A portion of the corrected signals for the second original may again be converted into a video image. As before, such portion is advantageously stored at a location other than the third part of the path prior to conversion.
The path may be provided with a second branch which branches off between the second and third parts thereof and the method may comprise the additional step of diverting the portion of the corrected signals to be converted into a video image into the second branch. This portion of the corrected signals is then converted into a video image in a first section of the second branch. As mentioned earlier, such portion of the corrected signals is advantageously stored before undergoing conversion, and the step of storing this portion of the corrected signals may be performed in a second section of the second branch upstream of the first section. Since the video image may have a lower resolution than the image to be printed, less data is required to form the video image than the image to be printed. Accordingly, the storage capacity of the second section of the second branch is preferably less than the storage capacity of the third part of the path and is adjusted to the representation of the video image, e.g., as seen on a monitor in the first section of the second branch. The method may also comprise the step of processing the portion of the corrected signals to be converted into a video image in a third section of the second branch upstream of the first section. When the video image is to be viewed on a monitor, the processing step may function to adjust the video image to the monitor.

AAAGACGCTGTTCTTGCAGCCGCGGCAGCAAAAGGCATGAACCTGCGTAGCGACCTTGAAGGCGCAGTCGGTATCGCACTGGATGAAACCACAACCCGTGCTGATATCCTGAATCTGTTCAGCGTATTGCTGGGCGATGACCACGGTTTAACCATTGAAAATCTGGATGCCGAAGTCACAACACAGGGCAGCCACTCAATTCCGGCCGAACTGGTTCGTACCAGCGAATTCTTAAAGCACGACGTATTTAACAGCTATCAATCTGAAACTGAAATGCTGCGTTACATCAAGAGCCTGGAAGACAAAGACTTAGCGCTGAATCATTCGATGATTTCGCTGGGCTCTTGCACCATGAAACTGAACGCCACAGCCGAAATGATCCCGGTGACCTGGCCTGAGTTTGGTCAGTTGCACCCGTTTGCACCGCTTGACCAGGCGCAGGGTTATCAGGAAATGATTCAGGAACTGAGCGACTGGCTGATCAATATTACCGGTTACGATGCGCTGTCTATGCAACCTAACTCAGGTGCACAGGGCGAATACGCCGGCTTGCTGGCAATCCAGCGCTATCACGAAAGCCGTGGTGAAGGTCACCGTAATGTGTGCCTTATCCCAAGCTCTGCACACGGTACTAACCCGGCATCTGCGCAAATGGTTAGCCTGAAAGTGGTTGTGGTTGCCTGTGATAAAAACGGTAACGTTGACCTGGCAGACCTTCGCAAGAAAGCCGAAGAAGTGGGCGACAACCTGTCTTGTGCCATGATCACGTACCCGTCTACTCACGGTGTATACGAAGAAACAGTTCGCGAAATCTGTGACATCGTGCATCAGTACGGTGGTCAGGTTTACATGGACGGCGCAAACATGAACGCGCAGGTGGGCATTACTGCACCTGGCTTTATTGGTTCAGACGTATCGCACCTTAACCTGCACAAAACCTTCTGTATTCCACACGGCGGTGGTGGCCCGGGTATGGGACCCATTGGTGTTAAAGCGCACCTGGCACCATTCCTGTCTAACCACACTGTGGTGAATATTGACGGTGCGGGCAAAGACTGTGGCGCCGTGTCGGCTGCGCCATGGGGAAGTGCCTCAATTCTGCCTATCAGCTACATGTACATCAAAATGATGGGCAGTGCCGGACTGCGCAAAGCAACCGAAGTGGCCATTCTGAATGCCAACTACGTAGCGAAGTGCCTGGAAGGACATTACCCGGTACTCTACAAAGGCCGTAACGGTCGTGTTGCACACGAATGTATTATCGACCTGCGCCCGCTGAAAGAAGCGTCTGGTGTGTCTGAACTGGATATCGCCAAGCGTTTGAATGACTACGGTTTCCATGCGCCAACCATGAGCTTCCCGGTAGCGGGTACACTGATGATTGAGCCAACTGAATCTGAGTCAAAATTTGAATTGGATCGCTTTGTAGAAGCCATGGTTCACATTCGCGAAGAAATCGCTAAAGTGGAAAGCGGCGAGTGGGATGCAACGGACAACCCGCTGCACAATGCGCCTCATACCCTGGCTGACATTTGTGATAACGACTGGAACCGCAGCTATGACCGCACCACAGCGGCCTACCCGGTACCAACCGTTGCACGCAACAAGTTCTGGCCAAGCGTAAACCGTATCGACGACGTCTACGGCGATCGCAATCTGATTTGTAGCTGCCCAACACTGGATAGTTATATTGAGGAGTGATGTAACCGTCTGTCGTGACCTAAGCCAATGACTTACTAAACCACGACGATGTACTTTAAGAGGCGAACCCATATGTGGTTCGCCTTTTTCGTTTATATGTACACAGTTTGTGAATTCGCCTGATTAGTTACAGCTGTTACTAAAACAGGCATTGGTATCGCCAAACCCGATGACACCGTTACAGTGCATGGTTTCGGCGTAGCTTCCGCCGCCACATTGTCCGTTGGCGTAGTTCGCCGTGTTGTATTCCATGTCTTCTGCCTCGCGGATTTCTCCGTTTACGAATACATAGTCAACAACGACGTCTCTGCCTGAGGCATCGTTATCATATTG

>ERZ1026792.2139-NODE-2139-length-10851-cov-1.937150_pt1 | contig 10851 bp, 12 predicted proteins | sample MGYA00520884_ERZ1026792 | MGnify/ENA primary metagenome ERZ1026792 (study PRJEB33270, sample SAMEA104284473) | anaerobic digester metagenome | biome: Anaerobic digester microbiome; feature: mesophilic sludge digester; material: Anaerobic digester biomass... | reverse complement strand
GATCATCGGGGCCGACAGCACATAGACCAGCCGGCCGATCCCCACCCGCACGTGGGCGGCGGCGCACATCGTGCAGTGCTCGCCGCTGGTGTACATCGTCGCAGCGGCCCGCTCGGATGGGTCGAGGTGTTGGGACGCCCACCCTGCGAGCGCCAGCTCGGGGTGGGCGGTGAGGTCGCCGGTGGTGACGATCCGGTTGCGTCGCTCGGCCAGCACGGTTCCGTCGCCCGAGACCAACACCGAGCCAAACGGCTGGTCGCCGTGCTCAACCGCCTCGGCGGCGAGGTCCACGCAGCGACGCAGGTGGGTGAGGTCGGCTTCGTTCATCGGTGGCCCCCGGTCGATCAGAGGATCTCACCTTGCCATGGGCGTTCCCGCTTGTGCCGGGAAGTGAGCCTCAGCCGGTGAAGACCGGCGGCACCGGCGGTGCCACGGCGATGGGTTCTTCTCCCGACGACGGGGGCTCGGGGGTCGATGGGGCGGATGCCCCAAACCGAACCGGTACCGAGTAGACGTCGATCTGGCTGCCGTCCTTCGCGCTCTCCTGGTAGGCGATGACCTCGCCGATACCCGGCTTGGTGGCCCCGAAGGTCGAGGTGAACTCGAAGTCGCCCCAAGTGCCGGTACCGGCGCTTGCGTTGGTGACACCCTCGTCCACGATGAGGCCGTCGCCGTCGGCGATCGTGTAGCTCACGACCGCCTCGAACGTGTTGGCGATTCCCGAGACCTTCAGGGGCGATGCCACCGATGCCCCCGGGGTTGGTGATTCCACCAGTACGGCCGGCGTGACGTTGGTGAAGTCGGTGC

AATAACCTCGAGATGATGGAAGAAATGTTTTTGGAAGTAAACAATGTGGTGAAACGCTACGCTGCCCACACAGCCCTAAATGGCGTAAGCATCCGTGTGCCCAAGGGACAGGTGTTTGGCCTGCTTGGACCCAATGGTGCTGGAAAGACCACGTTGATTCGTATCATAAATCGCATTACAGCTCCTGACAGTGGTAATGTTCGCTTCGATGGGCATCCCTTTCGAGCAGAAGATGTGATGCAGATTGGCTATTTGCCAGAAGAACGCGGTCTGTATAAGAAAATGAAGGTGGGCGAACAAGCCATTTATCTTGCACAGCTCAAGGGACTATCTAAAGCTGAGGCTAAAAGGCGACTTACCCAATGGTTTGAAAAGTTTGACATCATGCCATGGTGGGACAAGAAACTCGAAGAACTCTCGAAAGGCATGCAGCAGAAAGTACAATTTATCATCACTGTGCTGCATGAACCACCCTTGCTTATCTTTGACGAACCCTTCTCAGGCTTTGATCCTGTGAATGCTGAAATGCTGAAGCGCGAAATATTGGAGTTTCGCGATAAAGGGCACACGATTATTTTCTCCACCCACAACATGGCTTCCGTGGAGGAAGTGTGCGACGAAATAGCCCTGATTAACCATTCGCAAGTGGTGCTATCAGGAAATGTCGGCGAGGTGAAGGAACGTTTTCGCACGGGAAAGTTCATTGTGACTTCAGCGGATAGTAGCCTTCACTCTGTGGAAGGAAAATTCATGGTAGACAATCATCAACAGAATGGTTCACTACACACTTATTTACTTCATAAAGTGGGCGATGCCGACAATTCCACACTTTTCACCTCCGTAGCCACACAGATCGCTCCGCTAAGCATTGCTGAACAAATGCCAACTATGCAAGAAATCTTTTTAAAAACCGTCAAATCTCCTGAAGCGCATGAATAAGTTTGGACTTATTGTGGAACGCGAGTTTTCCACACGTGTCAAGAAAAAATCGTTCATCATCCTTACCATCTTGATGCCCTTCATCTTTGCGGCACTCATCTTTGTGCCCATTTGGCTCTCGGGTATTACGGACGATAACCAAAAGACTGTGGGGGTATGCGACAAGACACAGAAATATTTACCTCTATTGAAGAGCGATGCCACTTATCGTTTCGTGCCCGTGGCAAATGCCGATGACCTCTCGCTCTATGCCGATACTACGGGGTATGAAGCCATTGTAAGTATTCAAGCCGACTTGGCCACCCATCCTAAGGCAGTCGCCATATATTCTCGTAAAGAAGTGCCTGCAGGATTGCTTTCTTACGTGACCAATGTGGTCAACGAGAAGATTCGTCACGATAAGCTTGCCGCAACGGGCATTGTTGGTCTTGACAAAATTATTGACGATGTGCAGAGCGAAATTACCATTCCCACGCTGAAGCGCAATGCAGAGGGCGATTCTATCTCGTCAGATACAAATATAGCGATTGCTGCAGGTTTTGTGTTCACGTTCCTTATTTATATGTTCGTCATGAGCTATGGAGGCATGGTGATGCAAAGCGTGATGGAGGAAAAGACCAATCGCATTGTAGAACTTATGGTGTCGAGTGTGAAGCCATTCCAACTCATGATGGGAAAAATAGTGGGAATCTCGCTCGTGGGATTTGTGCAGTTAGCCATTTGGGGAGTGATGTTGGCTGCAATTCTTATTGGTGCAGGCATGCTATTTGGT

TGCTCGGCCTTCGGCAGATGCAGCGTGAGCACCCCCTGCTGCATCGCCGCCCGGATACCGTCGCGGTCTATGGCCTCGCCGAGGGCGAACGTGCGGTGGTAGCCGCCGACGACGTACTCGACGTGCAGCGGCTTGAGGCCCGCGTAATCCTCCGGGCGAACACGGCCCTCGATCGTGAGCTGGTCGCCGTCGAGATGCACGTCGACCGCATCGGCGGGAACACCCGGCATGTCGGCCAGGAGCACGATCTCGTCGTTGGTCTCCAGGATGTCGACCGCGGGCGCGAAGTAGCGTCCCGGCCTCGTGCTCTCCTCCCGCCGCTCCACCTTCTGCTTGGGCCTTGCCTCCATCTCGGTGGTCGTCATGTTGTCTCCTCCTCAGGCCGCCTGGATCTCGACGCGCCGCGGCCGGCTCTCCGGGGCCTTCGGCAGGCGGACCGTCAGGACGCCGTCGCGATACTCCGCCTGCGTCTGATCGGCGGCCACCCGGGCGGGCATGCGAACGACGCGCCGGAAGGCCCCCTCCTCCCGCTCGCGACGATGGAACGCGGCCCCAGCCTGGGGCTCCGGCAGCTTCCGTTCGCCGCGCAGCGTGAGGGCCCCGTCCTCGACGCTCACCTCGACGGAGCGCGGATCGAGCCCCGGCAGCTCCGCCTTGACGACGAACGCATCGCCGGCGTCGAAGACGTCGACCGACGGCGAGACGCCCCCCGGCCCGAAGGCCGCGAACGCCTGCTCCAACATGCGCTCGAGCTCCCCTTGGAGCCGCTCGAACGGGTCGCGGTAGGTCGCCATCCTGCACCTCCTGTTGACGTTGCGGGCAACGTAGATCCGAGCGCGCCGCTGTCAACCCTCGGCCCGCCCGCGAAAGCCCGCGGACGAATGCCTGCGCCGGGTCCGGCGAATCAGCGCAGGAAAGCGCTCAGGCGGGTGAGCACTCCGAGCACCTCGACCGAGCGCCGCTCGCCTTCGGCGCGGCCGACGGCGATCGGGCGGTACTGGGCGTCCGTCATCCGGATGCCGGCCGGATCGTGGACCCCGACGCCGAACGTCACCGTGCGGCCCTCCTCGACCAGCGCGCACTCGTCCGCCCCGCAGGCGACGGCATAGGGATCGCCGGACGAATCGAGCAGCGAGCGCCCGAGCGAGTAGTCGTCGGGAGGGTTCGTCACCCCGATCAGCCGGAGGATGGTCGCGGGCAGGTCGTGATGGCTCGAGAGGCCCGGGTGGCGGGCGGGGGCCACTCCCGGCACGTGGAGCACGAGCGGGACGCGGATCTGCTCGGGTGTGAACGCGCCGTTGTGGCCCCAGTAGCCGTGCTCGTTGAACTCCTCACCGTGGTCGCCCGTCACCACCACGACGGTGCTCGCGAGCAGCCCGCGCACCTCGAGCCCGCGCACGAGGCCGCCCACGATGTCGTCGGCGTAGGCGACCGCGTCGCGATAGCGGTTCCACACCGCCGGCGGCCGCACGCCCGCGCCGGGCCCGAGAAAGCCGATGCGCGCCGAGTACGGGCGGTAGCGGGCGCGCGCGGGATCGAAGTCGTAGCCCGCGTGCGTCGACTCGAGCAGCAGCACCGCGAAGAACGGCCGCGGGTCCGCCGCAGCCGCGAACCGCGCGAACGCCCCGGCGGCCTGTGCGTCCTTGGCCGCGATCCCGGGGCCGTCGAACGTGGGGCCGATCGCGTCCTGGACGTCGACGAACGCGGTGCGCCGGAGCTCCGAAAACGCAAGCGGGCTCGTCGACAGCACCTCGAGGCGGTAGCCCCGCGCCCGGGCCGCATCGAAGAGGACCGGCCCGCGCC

An important advantage of the method according to the invention is that the operation of reading in or loading the data carried by the imaging signals may be separated from exposure of the image by the printer, i.e., from the printing operation, so that the two procedures may be performed simultaneously. This allows the operating speed to be increased. Separation of the loading and printing operations is made possible by the intermediate storage of the imaging signals in the first and third parts of the path.
Furthermore, the method of the invention permits the image which has been corrected in the second part of the path to be visually checked using a standard monitor. For a colored original and image, the corrections carried out in the second part of the path may serve to adapt the imaging signals for reproduction of the image on color negative paper. If the thus-corrected imaging signals were used to from a video image on a monitor, color errors may arise in the monitor. The processing step performed in the monitor channel or second branch of the path makes it possible to compensate for these color errors.
Another aspect of the invention resides in an apparatus for copying originals. The apparatus comprises means for scanning an original and generating raw imaging signals, and means defining a predetermined path for the raw signals. A first memory is disposed in the path and serves to store the raw signals. Means for correcting the raw signals, e.g., an electronic image processing unit, is located in the path downstream of the first memory, and a second memory for storing corrected signals issuing from the correcting means is arranged in the path downstream of the correcting means. Means for converting the corrected signals into a printable image, e.g., a CRT (cathode-ray tube) printer, is disposed in the path downstream of the second memory.
The scanning means may be designed to scan an original along rows and columns or point-by-point.
The apparatus may further comprise a monitor for visual observation of the corrected image. A third memory may be located between the correcting means and the monitor and is advantageously connected in parallel with the second memory.